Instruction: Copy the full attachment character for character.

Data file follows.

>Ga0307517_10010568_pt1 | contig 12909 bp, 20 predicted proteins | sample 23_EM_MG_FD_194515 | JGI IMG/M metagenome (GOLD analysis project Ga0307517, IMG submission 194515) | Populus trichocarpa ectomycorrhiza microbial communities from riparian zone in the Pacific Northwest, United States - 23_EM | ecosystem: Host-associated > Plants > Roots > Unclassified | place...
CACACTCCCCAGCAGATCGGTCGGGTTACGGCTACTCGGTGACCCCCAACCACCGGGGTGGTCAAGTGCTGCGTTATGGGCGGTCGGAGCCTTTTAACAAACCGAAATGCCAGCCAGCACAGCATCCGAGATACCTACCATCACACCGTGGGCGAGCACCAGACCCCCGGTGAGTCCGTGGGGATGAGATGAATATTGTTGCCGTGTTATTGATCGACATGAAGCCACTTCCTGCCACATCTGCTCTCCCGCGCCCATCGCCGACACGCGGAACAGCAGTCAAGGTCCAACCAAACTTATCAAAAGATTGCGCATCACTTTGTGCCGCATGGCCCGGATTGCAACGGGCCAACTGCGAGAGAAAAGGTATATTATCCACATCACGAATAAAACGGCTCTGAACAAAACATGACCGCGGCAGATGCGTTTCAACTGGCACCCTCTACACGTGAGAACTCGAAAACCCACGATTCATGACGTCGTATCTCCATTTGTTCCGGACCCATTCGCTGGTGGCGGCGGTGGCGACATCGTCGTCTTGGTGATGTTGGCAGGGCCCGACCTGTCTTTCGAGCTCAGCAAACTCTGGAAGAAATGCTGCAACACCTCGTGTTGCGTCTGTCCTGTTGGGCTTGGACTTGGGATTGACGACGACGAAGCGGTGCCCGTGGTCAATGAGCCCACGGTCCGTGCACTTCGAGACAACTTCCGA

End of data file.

>Ga0307517_10010568_pt1 | contig 12909 bp, 20 predicted proteins | sample 23_EM_MG_FD_194515 | JGI IMG/M metagenome (GOLD analysis project Ga0307517, IMG submission 194515) | Populus trichocarpa ectomycorrhiza microbial communities from riparian zone in the Pacific Northwest, United States - 23_EM | ecosystem: Host-associated > Plants > Roots > Unclassified | place...
CACACTCCCCAGCAGATCGGTCGGGTTACGGCTACTCGGTGACCCCCAACCACCGGGGTGGTCAAGTGCTGCGTTATGGGCGGTCGGAGCCTTTTAACAAACCGAAATGCCAGCCAGCACAGCATCCGAGATACCTACCATCACACCGTGGGCGAGCACCAGACCCCCGGTGAGTCCGTGGGGATGAGATGAATATTGTTGCCGTGTTATTGATCGACATGAAGCCACTTCCTGCCACATCTGCTCTCCCGCGCCCATCGCCGACACGCGGAACAGCAGTCAAGGTCCAACCAAACTTATCAAAAGATTGCGCATCACTTTGTGCCGCATGGCCCGGATTGCAACGGGCCAACTGCGAGAGAAAAGGTATATTATCCACATCACGAATAAAACGGCTCTGAACAAAACATGACCGCGGCAGATGCGTTTCAACTGGCACCCTCTACACGTGAGAACTCGAAAACCCACGATTCATGACGTCGTATCTCCATTTGTTCCGGACCCATTCGCTGGTGGCGGCGGTGGCGACATCGTCGTCTTGGTGATGTTGGCAGGGCCCGACCTGTCTTTCGAGCTCAGCAAACTCTGGAAGAAATGCTGCAACACCTCGTGTTGCGTCTGTCCTGTTGGGCTTGGACTTGGGATTGACGACGACGAAGCGGTGCCCGTGGTCAATGAGCCCACGGTCCGTGCACTTCGAGACAACTTCCGA